Craig's Wife is a 1925 play by George Kelly.
Harriet Craig is the wife of Walter Craig, an upper-class Manhattan businessman. They live in a household that consists of Walter's aunt Miss Austen, and their servants Maizie and Mrs. Harold. Harriet is a domineering and shrewish wife, bossing the servants around, freezing out Walter's friends, and dominating her meek husband as well. She is every bit as cold to her niece Ethel, who has arrived at the Craig household in emotional distress about her mother, Harriet's sister, who is in a hospital with heart disease. Further stress is brought into the home when it appears that Walter may be implicated in a scandalous murder case.
Craig's Wife won the Pulitzer Prize for drama. It was adapted into film three times: a silent version, a well-regarded 1936 version that was a Star-Making Role for Rosalind Russell (directed by Dorothy Arzner, practically the only woman working as a director in Hollywood in the 1930s), and more loosely in 1950 as Harriet Craig with Joan Crawford.
Playwright George Kelly was the uncle of famed Hollywood actress Grace Kelly.
- Bad Boss: Harriet is such a housecleaning Nazi that she makes life miserable for her domestics, and the household staff has a high turnover rate. When Mrs. Harold tells Harriet that she is leaving with Miss Austin, she also tells Harriet that the employment agency won't be sending over any new help, as Harriet keeps firing them all. Harriet fires Maizie for leaving out a business card in the wrong place.
- Extremely Short Timespan: The play takes place from 5:30 one afternoon to 9 the following morning. Unrealistic in this instance, especially with Walter who goes from being whipped to walking out on his wife at record speed.
- Gold Digger: Harriet is quite frank to everybody but Walter about how she married to get a household and security, with love having absolutely nothing to do with it. Her actions are explained—her mother was dumped for a second wife, leaving Harriet and her sister with nothing—but they are still portrayed as cold and selfish.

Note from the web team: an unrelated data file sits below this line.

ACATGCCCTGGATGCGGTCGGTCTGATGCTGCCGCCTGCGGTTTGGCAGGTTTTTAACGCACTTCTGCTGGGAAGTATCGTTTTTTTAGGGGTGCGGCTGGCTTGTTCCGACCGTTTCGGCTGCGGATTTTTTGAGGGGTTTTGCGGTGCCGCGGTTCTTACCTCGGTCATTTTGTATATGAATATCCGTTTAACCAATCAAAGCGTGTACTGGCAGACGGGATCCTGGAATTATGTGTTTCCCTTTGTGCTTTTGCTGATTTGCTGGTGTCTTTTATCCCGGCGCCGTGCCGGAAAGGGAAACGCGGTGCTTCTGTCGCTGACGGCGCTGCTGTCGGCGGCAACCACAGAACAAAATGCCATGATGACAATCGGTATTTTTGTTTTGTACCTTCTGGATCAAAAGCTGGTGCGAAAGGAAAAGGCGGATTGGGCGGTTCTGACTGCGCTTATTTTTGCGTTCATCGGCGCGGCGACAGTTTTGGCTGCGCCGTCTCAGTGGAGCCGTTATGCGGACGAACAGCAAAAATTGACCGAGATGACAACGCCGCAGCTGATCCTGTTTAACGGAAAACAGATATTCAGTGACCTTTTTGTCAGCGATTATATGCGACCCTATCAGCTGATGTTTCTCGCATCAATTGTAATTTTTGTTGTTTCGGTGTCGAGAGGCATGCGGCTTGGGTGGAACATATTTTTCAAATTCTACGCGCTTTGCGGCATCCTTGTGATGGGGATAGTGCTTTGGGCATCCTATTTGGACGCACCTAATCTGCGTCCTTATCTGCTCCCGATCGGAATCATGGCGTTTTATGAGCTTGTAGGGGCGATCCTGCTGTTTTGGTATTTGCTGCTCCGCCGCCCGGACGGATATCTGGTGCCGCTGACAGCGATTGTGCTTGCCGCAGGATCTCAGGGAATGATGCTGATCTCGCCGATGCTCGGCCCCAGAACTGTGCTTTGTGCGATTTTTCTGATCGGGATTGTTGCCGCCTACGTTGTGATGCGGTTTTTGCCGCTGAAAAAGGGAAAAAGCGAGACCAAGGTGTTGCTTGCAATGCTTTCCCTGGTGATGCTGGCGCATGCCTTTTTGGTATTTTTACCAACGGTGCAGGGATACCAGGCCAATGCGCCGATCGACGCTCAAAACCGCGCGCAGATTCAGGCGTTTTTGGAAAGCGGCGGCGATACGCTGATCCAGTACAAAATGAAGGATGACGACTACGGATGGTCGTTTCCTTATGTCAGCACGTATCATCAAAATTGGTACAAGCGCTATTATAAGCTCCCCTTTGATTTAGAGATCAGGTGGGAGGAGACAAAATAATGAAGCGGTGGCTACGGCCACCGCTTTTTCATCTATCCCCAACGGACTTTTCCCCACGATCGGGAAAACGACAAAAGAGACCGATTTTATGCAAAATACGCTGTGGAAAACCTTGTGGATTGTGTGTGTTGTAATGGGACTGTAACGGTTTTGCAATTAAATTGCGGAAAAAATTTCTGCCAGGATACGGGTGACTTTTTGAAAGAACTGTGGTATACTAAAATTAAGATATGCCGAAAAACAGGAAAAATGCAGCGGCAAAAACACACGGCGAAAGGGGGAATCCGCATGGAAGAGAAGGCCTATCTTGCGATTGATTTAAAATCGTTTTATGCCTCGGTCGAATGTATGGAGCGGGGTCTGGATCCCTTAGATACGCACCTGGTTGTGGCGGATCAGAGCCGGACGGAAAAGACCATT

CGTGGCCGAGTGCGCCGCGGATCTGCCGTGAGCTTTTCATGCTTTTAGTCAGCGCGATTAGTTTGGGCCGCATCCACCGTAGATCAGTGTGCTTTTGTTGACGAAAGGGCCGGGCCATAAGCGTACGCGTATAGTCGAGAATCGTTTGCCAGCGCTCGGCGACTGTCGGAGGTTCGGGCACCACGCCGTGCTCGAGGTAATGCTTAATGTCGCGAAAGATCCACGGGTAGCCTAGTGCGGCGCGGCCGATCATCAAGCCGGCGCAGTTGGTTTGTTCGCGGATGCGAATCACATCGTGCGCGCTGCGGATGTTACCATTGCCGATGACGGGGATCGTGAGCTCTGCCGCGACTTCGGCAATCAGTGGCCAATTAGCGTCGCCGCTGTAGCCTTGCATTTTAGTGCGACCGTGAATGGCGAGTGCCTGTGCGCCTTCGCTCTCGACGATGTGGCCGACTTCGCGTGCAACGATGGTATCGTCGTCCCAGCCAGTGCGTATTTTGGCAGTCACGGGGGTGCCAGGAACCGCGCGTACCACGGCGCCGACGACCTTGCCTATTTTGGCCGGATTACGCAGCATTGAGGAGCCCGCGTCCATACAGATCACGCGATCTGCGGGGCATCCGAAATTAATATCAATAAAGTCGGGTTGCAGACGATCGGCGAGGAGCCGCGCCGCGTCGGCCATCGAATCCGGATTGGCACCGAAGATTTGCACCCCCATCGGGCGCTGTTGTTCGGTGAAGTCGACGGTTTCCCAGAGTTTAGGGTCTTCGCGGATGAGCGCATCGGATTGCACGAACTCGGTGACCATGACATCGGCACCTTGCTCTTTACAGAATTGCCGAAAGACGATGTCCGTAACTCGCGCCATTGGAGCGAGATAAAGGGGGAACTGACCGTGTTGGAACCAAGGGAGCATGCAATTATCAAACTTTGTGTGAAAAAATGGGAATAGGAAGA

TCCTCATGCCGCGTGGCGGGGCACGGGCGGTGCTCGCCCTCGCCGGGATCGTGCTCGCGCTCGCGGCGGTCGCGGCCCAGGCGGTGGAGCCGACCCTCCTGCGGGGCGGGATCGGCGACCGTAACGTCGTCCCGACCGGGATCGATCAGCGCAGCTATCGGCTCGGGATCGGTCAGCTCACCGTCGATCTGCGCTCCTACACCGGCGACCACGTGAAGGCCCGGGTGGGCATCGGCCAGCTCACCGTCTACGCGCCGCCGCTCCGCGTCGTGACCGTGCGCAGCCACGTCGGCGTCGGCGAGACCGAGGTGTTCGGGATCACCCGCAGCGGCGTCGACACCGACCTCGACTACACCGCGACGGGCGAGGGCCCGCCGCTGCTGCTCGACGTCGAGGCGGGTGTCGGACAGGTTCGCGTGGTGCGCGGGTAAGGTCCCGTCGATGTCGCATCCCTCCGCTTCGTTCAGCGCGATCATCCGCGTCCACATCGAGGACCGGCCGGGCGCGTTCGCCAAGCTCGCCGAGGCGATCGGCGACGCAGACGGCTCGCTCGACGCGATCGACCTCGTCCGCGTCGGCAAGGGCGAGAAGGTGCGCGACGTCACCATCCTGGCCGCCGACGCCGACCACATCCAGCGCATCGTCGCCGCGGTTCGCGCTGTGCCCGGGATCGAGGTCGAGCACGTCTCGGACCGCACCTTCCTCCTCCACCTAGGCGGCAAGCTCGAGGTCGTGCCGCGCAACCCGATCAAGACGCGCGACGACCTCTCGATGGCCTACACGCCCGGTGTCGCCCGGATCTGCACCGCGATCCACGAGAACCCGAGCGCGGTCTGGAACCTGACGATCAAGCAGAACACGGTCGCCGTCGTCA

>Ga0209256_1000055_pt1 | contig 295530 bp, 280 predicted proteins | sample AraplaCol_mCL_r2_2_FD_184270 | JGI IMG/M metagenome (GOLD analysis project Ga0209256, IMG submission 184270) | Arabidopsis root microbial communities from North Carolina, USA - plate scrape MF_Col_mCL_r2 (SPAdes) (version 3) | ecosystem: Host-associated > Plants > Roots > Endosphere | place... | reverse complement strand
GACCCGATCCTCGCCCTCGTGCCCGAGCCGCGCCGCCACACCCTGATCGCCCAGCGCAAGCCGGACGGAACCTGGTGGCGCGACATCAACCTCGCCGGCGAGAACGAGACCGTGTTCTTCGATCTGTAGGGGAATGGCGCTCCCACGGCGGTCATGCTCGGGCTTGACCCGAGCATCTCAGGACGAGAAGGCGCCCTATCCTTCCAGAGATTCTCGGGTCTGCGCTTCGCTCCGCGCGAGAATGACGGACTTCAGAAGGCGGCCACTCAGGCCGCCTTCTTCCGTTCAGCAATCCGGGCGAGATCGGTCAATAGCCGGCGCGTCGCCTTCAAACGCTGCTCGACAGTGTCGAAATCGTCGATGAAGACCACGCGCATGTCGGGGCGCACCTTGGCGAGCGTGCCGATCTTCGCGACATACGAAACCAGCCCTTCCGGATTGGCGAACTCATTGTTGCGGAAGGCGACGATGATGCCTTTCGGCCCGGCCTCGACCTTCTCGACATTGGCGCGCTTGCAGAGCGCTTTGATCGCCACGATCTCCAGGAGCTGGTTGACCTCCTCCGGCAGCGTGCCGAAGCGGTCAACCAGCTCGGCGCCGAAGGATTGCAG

- Henpecked Husband: The whole plot concerns Harriet's efforts to turn Walter into this. She's frozen out his friends and circumscribed his behavior within the home. When Walter finally catches on he leaves her in order to avoid becoming this.
- The Lost Lenore: Mrs. Frazier, the neighbor, reveals that she's never been truly happy since her husband was killed in a car wreck 15 years prior.
- Ma'am Shock: Mrs. Frazier reveals that she resented her grandson for a while solely for the fact that his existence made her a grandmother.
- Maiden Aunt: Miss Austin, Walter's aunt, who is specifically described as Miss Austin. Harriet's desire to exclude all outside influences from the Craig household leads Miss Austin to move out.
- Neat Freak: Harriet is this to an extreme degree, ordering Walter that he can only smoke in certain rooms (an outrageous demand in the 1920s), having special brushes to dust the house plants, freaking out at the prospect of rose petals falling onto the floor.
- Title Drop: Delivered in the form of an insult, when Miss Austin relates that she heard some men at a restaurant say “Listen to Craig's wife over here” when discussing an overbearing wife.
- TV Telephone Etiquette: Harriet hangs up on Ethel's suitor Mr. Fredericks abruptly, after saying “I don't care to disturb her just now. I'm very sorry.” Justified in this instance as Harriet is trying to keep them apart.
- Unable to Support a Wife: Actually, Mr. Fredericks makes enough to support Ethel, he just can't support her in the upper-crust style she's grown up in, being a prep school teacher. Harriet cites this as a reason why Ethel shouldn't marry him.
- Villainous Breakdown: After everybody leaves her, Harriet, now alone, receives a telegram that her sister has died of a heart attack. She breaks down sobbing, then wanders over the room carelessly dropping rose petals from Mrs. Frazier's roses, as the play ends. Previously, dropped rose petals had been a Berserk Button for Harriet the neat freak.
Tropes specific to the 1936 film:
- Adaptation Expansion: The movie has a scene in which Walter goes over to the Passmore house and meets a depressed Fergus Passmore (Thomas Mitchell) and his unfaithful wife Adelaide. This happens off-stage in the play. There's also a scene not in the play with Harriet and Ethel visiting Ethel's mom in the hospital.